The Liberal government’s new pot legislation is premature and half-baked. But things could be worse — it could be doing nothing at all.
The bill, introduced in the House of Commons Thursday, will hasten an end to 94 years of failed prohibition.
Its introduction became inevitable after the new leader of the then-third party blurted out the commitment at a rally in British Columbia four years ago. It’s doubtful even Justin Trudeau understood the consequences of his pledge. By such caprice is history made.
There were no great surprises in the legislation itself. It leans heavily on last December’s report from the task force charged with drawing up the framework for cannabis legislation.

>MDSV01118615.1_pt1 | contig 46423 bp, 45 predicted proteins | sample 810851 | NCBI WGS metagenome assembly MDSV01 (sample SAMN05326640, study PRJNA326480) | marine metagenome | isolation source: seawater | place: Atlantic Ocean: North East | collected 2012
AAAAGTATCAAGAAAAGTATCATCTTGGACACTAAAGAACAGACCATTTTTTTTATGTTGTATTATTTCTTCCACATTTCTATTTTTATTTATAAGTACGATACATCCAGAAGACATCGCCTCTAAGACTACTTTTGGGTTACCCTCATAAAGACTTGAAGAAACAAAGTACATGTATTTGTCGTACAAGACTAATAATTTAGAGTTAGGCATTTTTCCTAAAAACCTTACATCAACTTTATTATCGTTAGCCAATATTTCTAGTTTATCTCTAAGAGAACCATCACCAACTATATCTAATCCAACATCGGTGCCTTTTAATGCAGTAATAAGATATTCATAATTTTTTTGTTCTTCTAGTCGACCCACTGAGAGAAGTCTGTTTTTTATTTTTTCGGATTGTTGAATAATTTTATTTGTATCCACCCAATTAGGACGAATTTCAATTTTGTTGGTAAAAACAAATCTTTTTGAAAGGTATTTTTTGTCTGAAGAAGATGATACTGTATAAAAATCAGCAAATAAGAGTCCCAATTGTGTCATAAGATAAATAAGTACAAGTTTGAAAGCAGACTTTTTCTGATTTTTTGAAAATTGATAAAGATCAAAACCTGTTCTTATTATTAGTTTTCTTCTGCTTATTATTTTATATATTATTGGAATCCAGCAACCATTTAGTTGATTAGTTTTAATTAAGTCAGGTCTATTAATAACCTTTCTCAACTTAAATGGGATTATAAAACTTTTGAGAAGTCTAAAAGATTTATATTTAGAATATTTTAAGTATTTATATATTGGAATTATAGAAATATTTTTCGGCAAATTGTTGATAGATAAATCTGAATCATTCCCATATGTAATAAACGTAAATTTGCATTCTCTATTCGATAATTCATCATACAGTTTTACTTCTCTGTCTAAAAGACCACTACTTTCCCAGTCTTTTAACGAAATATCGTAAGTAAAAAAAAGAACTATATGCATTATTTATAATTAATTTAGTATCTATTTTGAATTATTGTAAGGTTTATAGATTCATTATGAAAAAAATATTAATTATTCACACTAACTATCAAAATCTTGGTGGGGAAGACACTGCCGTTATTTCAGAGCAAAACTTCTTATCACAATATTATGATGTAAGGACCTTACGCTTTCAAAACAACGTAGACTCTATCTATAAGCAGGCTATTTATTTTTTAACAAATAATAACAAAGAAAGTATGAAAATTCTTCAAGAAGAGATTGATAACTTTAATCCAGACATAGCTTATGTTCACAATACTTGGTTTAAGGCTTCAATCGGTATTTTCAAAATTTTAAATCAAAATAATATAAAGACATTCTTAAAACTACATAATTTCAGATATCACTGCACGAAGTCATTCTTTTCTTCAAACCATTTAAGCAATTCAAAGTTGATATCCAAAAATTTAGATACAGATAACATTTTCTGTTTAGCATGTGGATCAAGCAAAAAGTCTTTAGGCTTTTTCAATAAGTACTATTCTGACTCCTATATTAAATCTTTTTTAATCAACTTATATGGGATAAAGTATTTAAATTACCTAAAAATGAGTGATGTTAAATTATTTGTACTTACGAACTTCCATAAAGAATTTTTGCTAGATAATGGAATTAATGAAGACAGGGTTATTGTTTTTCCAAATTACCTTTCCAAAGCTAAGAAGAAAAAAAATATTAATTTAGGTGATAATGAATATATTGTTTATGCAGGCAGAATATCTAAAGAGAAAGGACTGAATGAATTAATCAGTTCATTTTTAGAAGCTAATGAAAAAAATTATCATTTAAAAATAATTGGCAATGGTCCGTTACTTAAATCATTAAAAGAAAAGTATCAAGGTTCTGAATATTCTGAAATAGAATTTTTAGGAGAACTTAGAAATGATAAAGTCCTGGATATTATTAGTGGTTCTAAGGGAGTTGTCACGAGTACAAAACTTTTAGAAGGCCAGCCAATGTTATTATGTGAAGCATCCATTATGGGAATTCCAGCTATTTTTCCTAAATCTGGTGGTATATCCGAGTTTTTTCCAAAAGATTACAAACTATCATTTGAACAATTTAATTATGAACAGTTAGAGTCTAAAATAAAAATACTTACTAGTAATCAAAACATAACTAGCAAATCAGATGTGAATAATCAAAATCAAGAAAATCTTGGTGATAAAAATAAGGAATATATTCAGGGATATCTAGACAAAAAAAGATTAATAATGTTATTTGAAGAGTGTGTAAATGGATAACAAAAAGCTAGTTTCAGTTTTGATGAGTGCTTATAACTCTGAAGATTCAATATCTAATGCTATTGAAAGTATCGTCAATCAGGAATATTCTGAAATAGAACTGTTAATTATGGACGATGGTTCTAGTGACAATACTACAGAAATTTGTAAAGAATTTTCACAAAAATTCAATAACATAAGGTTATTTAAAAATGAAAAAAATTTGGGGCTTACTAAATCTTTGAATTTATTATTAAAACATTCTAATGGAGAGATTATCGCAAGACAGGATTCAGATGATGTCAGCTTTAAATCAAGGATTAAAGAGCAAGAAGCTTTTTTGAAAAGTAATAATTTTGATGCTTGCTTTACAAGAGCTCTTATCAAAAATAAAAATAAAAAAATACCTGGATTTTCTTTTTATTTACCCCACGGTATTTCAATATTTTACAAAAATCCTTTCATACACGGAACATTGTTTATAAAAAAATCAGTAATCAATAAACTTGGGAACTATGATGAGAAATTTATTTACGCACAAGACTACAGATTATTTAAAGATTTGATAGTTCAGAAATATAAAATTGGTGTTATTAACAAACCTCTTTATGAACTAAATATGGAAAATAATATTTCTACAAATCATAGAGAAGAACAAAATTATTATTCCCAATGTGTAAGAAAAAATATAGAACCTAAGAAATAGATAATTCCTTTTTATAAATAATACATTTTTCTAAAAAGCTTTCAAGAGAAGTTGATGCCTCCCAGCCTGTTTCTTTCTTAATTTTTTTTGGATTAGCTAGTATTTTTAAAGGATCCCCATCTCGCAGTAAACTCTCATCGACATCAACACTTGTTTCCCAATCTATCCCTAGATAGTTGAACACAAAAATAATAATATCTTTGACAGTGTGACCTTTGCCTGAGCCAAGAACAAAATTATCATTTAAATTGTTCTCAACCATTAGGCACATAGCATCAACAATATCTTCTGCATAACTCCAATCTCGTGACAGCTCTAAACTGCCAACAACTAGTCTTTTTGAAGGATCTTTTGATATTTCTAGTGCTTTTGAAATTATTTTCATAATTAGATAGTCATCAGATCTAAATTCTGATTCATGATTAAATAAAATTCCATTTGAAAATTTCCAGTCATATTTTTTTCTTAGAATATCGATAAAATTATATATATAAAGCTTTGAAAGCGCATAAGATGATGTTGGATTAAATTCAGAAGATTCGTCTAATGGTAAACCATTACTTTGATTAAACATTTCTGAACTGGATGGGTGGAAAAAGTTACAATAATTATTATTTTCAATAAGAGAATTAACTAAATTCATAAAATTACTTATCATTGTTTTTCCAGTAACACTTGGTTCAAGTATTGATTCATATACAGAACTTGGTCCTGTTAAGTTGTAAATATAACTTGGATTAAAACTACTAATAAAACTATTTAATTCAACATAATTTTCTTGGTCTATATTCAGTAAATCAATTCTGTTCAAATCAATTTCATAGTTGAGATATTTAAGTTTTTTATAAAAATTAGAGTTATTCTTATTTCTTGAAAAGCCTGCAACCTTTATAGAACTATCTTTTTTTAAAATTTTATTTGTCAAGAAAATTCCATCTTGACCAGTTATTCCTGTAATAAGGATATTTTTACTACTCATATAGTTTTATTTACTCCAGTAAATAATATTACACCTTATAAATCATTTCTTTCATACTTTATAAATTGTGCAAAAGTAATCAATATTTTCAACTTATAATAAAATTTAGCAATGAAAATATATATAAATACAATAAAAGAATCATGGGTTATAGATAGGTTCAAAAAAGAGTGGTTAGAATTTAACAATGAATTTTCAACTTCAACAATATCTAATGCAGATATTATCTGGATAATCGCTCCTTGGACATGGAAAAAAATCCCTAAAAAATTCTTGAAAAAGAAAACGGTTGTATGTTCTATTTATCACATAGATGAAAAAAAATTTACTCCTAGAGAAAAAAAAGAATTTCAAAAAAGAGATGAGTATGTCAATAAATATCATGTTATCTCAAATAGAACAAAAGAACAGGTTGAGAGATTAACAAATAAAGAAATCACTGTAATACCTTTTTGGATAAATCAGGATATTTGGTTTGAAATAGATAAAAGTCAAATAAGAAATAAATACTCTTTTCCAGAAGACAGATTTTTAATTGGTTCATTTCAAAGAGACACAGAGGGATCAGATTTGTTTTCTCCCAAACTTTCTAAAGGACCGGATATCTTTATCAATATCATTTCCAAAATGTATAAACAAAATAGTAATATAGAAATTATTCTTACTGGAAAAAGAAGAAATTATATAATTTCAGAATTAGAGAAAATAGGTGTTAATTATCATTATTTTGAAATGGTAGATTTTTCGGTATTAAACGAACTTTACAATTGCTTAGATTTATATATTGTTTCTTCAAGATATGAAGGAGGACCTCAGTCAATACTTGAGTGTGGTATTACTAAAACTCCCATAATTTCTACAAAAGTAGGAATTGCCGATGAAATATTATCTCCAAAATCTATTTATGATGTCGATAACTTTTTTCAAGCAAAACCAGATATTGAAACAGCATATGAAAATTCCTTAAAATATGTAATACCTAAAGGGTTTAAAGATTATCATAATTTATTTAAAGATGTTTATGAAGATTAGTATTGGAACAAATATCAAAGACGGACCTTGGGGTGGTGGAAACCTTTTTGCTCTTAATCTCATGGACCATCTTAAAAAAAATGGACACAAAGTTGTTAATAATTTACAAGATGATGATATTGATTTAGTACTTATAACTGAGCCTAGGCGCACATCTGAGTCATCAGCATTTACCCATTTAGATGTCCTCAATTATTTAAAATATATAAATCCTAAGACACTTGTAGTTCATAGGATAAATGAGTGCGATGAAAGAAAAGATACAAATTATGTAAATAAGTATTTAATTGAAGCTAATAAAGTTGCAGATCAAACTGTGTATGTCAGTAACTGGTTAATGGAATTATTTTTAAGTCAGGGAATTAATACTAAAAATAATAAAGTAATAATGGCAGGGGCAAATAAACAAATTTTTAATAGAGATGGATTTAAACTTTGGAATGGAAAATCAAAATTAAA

What was more apparent was how much detail has still to be resolved — from taxation to distribution, from packaging to legal driving limits.
The government says that, provided the bill makes its way through Parliament, it intends to provide regulated and restricted cannabis no later than July 2018.
Bill Blair, the parliamentary secretary for justice who has been stickhandling the pot project, called the timeline “highly aspirational” when I interviewed him late last month. But they’ll have to cross that bridge when they drive off it.
In the meantime, we have a bill that is long overdue in a country where illegal cannabis production is a $7 billion industry and impaired driving is the leading criminal cause of death and injury.
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